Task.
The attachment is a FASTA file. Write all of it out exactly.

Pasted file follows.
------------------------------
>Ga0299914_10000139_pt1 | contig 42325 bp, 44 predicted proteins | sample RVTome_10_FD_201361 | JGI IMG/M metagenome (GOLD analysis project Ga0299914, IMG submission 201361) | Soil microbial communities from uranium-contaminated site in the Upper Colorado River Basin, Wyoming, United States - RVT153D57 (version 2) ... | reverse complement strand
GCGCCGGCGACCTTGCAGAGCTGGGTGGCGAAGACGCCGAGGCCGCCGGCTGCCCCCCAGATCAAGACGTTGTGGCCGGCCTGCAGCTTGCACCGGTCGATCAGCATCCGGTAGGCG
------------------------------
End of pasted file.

>Ga0299914_10000139_pt1 | contig 42325 bp, 44 predicted proteins | sample RVTome_10_FD_201361 | JGI IMG/M metagenome (GOLD analysis project Ga0299914, IMG submission 201361) | Soil microbial communities from uranium-contaminated site in the Upper Colorado River Basin, Wyoming, United States - RVT153D57 (version 2) ... | reverse complement strand
GCGCCGGCGACCTTGCAGAGCTGGGTGGCGAAGACGCCGAGGCCGCCGGCTGCCCCCCAGATCAAGACGTTGTGGCCGGCCTGCAGCTTGCACCGGTCGATCAGCATCCGGTAGGCG